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• Tackling Issues


After learning of the devastating extent of the injury to Alex McKinnon in Australia, I wanted to look at the topic of player safety within our sport. Thankfully, this sort of thing is especially rare in Rugby League but over recent years the issue of player safety has, it seems, arose more frequently than in the years preceding. We have seen the illegalisation of the ‘shoulder charge’, ‘cannonball’ and ‘chicken wing’ tackles over the last few seasons, as well a vast increase in the penalisation for ‘tip tackles’ - putting a player in a dangerous position.

If you look at the timeline of the Super League and NRL-franchise eras, is it a justified observation that the athletes of this sport are becoming bigger, stronger and faster. Full time training and advancements in sports science within the game have led to players of all positions increasing in strength, mass and speed. If you can remember your Secondary physics education, 'Force is equal to Mass multiplied by Acceleration'. In short, the forces involved in collisions in the game now, can be reasonably assumed to be on average, a great deal higher than they were twenty years ago. You could say that this is inevitably going to lead to more injuries and more danger to the players involved in these collisions, mistiming or incorrectness within technique could leave a player’s body vulnerable in a collision situation. It could also be counter-argued that injury-prevention, flexibility and technique have also seen vast improvements in the modern era, neutralising the perceived negative effects of the increases in force.

One area in which I believe changes could improve the safety of the game, is the allowance given to the defending team in the ruck. At present, I feel that far too much advantage is given to the attacking team in regards to the speed of the play the ball enforced by the referee. I understand the reasoning – quick play the balls lead to a fast, attractive game. However what I think the governing bodies are failing to address, is what sort of coaching and defensive tactics this ruling leads to.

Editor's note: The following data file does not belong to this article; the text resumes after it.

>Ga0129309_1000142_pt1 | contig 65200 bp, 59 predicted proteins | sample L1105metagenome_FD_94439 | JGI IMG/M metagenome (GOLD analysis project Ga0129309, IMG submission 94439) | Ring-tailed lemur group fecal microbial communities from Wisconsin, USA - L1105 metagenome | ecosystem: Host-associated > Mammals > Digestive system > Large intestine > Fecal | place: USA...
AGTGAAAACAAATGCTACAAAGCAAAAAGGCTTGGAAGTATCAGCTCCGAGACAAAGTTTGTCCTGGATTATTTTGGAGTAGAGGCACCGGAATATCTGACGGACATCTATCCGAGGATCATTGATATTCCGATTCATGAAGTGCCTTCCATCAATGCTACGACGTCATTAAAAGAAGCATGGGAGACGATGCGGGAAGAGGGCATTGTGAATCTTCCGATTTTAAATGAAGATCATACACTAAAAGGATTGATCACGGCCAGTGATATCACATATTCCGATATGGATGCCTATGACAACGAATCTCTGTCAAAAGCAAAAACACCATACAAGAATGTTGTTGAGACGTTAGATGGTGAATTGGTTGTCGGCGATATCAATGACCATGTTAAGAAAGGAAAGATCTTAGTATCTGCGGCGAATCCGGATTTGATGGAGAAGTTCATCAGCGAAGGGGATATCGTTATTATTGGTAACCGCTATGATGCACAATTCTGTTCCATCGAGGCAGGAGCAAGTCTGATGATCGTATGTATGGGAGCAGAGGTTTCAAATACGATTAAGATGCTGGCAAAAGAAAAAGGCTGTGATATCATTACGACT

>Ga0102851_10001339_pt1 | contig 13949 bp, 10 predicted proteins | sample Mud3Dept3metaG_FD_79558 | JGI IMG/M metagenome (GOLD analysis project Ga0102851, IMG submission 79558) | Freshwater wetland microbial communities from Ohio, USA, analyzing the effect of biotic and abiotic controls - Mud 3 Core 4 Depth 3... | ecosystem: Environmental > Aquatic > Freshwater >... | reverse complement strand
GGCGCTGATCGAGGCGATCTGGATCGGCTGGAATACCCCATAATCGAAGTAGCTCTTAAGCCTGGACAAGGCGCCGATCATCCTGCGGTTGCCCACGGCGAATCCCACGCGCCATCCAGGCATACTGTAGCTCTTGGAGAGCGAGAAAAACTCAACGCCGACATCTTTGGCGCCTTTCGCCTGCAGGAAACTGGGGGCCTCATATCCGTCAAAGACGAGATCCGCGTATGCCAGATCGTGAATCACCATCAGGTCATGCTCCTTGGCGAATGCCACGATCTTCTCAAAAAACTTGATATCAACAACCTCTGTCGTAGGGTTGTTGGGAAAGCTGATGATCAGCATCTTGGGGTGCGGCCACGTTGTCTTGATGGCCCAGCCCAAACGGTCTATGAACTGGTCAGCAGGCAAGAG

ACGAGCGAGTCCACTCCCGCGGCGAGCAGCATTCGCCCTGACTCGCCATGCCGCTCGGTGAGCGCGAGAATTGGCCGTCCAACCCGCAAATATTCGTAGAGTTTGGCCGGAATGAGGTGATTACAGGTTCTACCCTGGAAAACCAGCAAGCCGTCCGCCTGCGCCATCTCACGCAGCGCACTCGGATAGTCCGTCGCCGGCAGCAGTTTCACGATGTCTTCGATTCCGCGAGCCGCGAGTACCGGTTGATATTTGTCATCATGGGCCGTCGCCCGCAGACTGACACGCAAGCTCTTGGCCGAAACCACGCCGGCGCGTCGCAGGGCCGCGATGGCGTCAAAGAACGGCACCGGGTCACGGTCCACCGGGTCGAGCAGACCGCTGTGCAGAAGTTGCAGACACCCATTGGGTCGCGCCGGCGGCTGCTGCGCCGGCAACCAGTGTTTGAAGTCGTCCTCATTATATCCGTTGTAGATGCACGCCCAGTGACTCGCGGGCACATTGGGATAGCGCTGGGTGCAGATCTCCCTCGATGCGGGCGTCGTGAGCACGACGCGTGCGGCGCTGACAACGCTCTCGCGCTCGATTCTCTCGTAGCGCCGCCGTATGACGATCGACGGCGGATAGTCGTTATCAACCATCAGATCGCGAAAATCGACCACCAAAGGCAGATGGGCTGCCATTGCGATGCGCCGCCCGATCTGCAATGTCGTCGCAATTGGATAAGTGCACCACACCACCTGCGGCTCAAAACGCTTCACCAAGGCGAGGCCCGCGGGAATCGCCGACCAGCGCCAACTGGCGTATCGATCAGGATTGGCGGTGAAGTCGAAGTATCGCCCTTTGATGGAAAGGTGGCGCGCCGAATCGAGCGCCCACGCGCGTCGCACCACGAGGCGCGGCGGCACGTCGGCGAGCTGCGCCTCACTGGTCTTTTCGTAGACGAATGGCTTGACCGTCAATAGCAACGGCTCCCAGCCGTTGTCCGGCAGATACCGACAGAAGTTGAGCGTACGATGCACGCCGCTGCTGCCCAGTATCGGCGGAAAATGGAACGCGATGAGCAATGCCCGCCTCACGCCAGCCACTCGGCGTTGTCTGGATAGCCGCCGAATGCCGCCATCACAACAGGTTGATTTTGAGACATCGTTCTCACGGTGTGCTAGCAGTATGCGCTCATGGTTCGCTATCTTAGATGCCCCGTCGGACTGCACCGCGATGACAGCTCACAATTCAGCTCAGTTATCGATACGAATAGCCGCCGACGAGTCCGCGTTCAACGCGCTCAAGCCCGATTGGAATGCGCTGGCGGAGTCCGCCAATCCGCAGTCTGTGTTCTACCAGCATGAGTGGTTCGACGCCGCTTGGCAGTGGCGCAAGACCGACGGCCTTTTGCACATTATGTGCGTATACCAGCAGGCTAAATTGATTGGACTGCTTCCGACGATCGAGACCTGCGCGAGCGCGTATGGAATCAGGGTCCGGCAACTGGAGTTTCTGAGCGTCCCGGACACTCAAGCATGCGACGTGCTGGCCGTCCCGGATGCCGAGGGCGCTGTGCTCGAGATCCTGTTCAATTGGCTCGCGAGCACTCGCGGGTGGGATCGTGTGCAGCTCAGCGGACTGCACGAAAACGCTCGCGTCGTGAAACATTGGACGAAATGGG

In our game today, we can hear the familiar calls from the referee for the defenders to release the tackled player almost as soon as he hits the floor. In general, the non-tackling defenders will be positioned roughly in line with the ruck as the tackle is made. We know that they have to then retreat 10 metres, set their line and move in preparation for the next tackle, all within the time it takes for the tackled player to regain his feet and play the ball. Now, to me, the current expectation of an instantaneous release off a tackle, presents a heavily unbalanced advantage to the attacking team. We see examples of quick play the balls every week, and how fruitful they can be to the team in possession.

This all sounds about right, the game should be encouraged to contain attacking, flowing rugby. But what often isn’t considered is what defending teams have to do to negate this advantage. The simple answer is gang tackle. What we tend to see now, particularly early on in the tackle count, is two or three defenders holding a player up, allowing their defensive line a head start to retreat, before turning him on his back as they put him to the floor.